Together with an unthirsty 5.8 litres per 100km (as tested by us), the car tootles about town with decent pace and isn’t out of its depth on the open road.

The Nissan Micra Active is, much like today’s VW Polo Vivo, a jazzed up version of an older product - in this case the third-generation Micra that was first launched here in 2011.

It has already been replaced by a bigger, more advanced fourth-generation Micra overseas and that new one is due here soon.

The little Nissan ticks as many boxes as you could expect at this level, with standard amenities including aircon, remote central locking, audio system with Bluetooth, front electric windows, dual front airbags and ABS. The boot swallows a reasonable 265 litres worth of luggage.

The rather humble engine outputs make for enough power to amble around town quite comfortably, but the Nissan does need some revving on freeways and up steep hills. The Micra Active also soaks up bumps very well for a little car.

A vast improvement over its cheap-and-cheerful predecessor, the second-generation Sandero is a more refined prospect. 

The hatchback is great value for R171 900 but if you want a higher ground clearance and an ‘offroad’ look, the Stepway version adds 15 grand to the asking price. Both versions are well appointed for the money and come with audio systems with Bluetooth connectivity and steering wheel controls, front power windows, remote central locking, dual airbags, ABS, and ESP stability control.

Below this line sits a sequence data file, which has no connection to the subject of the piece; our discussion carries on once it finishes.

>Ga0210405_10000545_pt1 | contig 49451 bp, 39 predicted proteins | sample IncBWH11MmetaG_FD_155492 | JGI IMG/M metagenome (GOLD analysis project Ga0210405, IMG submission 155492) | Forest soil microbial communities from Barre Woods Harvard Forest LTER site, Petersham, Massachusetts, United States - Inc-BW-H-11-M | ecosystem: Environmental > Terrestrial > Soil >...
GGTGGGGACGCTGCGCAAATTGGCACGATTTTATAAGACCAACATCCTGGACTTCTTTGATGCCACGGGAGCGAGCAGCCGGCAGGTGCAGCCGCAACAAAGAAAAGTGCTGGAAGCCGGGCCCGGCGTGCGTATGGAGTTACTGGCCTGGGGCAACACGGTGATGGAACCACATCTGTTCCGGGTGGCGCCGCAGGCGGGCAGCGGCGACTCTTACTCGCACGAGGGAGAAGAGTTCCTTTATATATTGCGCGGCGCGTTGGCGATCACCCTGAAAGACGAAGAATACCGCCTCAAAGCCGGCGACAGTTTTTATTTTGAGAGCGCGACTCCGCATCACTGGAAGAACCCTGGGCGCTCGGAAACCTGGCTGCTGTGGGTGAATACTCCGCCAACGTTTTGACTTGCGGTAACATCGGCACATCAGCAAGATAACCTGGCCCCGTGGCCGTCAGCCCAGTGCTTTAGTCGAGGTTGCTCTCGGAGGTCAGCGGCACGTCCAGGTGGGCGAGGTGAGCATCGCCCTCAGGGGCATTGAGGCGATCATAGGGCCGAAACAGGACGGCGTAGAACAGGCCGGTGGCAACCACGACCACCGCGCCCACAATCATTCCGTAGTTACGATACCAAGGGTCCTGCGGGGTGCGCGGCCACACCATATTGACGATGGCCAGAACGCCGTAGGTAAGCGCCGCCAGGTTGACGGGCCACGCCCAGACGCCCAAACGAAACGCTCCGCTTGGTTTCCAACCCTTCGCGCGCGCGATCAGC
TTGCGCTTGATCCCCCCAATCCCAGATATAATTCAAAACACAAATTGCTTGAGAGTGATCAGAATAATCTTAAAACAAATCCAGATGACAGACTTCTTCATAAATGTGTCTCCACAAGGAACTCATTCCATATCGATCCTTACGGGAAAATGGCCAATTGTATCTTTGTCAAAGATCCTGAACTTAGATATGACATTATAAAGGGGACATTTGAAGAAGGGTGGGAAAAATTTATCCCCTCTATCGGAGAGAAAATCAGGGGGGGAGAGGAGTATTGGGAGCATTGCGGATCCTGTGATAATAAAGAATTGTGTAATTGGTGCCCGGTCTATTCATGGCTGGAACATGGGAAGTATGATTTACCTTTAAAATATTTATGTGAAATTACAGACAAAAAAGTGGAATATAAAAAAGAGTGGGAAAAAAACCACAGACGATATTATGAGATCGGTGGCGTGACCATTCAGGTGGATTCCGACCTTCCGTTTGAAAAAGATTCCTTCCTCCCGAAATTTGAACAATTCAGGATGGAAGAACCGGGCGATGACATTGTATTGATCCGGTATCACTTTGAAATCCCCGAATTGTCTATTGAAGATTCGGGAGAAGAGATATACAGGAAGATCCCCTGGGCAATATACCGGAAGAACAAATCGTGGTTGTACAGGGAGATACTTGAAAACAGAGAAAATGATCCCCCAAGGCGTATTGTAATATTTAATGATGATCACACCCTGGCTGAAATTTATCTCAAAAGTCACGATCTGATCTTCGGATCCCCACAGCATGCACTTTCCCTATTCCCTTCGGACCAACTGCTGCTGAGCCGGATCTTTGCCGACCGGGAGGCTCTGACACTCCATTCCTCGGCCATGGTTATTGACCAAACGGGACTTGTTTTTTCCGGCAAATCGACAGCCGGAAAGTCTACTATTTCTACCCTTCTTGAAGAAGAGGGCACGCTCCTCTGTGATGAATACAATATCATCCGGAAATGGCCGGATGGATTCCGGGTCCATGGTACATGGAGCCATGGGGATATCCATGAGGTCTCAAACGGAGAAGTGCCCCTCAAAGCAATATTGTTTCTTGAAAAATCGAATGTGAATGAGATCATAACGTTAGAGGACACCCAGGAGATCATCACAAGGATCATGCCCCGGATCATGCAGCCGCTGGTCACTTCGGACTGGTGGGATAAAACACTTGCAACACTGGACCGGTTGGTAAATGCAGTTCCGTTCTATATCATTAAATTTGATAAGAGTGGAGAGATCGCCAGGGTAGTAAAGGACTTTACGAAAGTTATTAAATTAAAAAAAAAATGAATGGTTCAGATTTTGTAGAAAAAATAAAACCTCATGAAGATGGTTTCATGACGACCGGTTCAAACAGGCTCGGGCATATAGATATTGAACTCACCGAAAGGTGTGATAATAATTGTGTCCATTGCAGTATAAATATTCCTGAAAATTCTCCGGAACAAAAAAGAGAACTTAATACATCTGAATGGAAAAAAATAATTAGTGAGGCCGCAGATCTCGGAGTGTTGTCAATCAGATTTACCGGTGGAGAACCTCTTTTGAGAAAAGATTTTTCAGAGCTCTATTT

Performance is relatively strong for an entry-level car, but you do have to stir the five-speed manual gearbox to get the best out of it. The 292 litre boot is big by class standards.

The Ignis was our publication’s Car of the Year in 2017. This little urban adventurer proves that budget cars can have charisma, and its sassy styling will grab the attention of the young (or the young-at-heart). The cabin’s also glammed up with appealing touches of colour.

A raised 180mm ground clearance makes it more suited to gravel roads than the average car.

It’s a compact but surprisingly roomy vehicle with plenty of head and legroom for four passengers, though the narrowness has occupants prone to touching elbows.

The entry-level GL 1.2 manual comes with electric windows, remote central locking, aircon, onboard computer, audio system, with dual front airbags and ABS brakes.

The 1.2 GLX is pimped-up with items like black alloy wheels, flared wheel arches, LED headlamps, and roof rails, and also gets rear park distance control, and upgraded audio with Bluetooth connectivity and additional speakers.

The 260 litre boot expands to 469 litres.

With its distinctive design which includes a bold X-shaped grille, Toyota’s baby hatch has captured the imaginations of young drivers looking to make a fashion statement - as long as they can live with the cramped back seat and tiny 168 litre boot. The funky styling continues inside with bucket-shaped front seats with contrasting inserts, and leather gearshifter.

Standard kit includes remote central locking, front power windows, electrically adjustable side mirrors, front and side airbags, ABS brakes, and aircon. The four-speaker touchscreen sound system has Bluetooth,USB and auxiliary jack connectivity.

The X-Cite model adds LED daytime running lights, 15” alloy wheels instead of 14” steel ones, a black canvas roof, curtain airbags, stability control, and hill-assist control.